Corona conspiracy theories are new, but conspiracy theories have have been around for ever. “Even a cursory perusal of the arguments for these conspiracies”, says Cory, ” reveals that they have not gotten better, even as they’ve gained traction”. If the same arguments are attracting more adherents, he argues, then one of two things is going on. Either: YouTube is a mind-control ray that can turn rational people into believers in absurd ideas; or the number of people to whom these ideas seem plausible has grown and/or Youtube has made it more efficient to reach those people.

Cory thinks it’s the latter, and I agree. YouTube is not a powerful hypnotising machine so much as a machine for finding people who are susceptible to nonsense.


Quarantine diary — Day 17

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Thursday 30 January, 2020

Warren Buffett gives up on the news business

He’s selling Berkshire Hathaway’s newspapers to Lee Enterprises. You can guess what he thinks about the prospects for journalism. NYT


Social media will impair society’s ability to control the Corona epidemic

“’It plays to our worst fears’: Coronavirus misinformation fuelled by social media” This is one of the under-appreciated threats posed by social media. And it can be weaponised by bad actors.

And, right on cue, here’s the first report

“Baseless stories claiming that the two scientists are Chinese spies and that they smuggled the coronavirus to China’s only Level 4 lab in Wuhan last year have been spreading on all major social media platforms and on conspiracy theorist blogs. One article from a conspiracy blog was shared more than 6,000 times on Facebook on Monday. “


Global (dis)Satisfaction with Democracy Report

My colleague David Runciman launched his new Centre for the Future of Democracy last night with the presentation of a pathbreaking survey of citizens’ confidence (or lack thereof) in their democracies. The report aims to provide a comprehensive answer to questions regarding one measure of democratic legitimacy – satisfaction with democracy – by combining data from almost all available survey sources.

It’s based on a huge dataset which combined more than 25 data sources, 3,500 country surveys, and 4 million respondents between 1973 and 2020 in which citizens were asked whether they are satisfied or dissatisfied with democracy in their countries. Using this combined, pooled dataset, the researchers now have a time-series for almost 50 years in Western Europe, and 25 years for the rest of the world.

Among their findings are:

  • Dissatisfaction with democracy has risen over time, and is reaching an all-time global high, in particular in developed democracies.
  • The rise in democratic dissatisfaction has been especially sharp since 2005.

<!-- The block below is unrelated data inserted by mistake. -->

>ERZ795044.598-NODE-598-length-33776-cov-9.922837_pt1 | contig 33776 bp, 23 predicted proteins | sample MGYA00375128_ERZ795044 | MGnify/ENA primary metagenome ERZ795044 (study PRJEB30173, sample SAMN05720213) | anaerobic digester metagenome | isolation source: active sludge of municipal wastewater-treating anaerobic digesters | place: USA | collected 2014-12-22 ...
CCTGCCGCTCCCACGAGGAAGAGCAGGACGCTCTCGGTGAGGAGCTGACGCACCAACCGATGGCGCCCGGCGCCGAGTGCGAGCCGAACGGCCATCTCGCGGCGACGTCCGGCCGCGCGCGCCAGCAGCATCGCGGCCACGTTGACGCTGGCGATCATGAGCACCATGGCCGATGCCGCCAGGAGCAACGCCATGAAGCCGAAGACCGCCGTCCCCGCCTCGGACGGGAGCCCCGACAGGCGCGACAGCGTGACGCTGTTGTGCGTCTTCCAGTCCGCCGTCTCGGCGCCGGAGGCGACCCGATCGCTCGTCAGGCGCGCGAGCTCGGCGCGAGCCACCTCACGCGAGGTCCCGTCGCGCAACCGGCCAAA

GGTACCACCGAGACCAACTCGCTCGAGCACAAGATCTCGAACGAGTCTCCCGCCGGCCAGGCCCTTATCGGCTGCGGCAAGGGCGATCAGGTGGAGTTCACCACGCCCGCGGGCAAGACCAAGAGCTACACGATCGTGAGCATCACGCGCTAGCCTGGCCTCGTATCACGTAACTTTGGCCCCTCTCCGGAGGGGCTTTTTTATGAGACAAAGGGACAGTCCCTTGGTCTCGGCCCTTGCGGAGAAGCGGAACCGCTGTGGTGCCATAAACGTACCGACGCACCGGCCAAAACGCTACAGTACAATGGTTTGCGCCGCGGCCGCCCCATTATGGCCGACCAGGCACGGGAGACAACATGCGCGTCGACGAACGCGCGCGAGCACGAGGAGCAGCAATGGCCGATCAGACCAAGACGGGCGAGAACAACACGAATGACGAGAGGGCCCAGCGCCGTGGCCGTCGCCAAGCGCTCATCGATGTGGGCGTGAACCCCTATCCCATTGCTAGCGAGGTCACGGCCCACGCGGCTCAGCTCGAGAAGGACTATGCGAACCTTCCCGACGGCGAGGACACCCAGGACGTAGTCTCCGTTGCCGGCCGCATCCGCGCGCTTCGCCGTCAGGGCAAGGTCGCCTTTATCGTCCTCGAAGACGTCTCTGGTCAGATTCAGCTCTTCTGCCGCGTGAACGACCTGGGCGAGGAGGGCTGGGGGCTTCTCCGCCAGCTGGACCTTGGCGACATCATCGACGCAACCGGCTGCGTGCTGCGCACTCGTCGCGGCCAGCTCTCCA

• Many large democracies are at their highest-ever recorded level for democratic dissatisfaction. These include the United States, Brazil, Mexico, the United Kingdom, South Africa, Colombia, and Australia. Other countries that remain close to their all-time highs include Japan, Spain, and Greece.
  • Citizens’ levels of dissatisfaction with democracy are largely responsive to objective circumstances and events – economic shocks, corruption scandals, and policy crises. These have an immediately observable effect upon average levels of civic dissatisfaction.
  • The picture is not entirely negative. Many small, high-income democracies have moved in the direction of greater civic confidence in their institutions. In Ireland, Switzerland, Denmark, Norway, the Netherlands and Luxembourg, for example, democratic satisfaction is reaching all-time highs. These countries form part of the “island of contentment” – a select group of nations, containing just 2% of the world’s democratic citizenry, in which less than a quarter of the public express discontent with their political system.

The results are sobering. Since the mid-1990s, the proportion of citizens who are “dissatisfied” with the performance of democracy in their countries has risen by almost 10 percentage points globally. The deterioration has been especially deep in high-income, “consolidated” democracies, where the proportion has risen from a third to half of all citizens.

From the Report’s Conclusions…

If satisfaction with democracy is now falling across many of the world’s largest mature and emerging democracies – including the United States, Brazil, the United Kingdom, and South Africa – it is not because citizens’ expectations are excessive or unrealistic, but because democratic institutions are falling short of the outcomes that matter most for their legitimacy, including probity in office, upholding the rule of law, responsiveness to public concerns, ensuring economic and financial security, and raising living standards for the larger majority of society. Our analysis suggests that citizens are rational in their view of political institutions, updating their assessment in response to what they observe. If confidence in democracy has been slipping, then the most likely explanation is that democratically elected governments have not been seen to succeed in addressing some of the major challenges of our era, including economic co-ordination in the eurozone, the management of refugee flows, and providing a credible response to the threat of global climate change. The best means of restoring democratic legitimacy would be for this to change.

Boris Johnson, hedge-funds, conspiracy theories and Brexit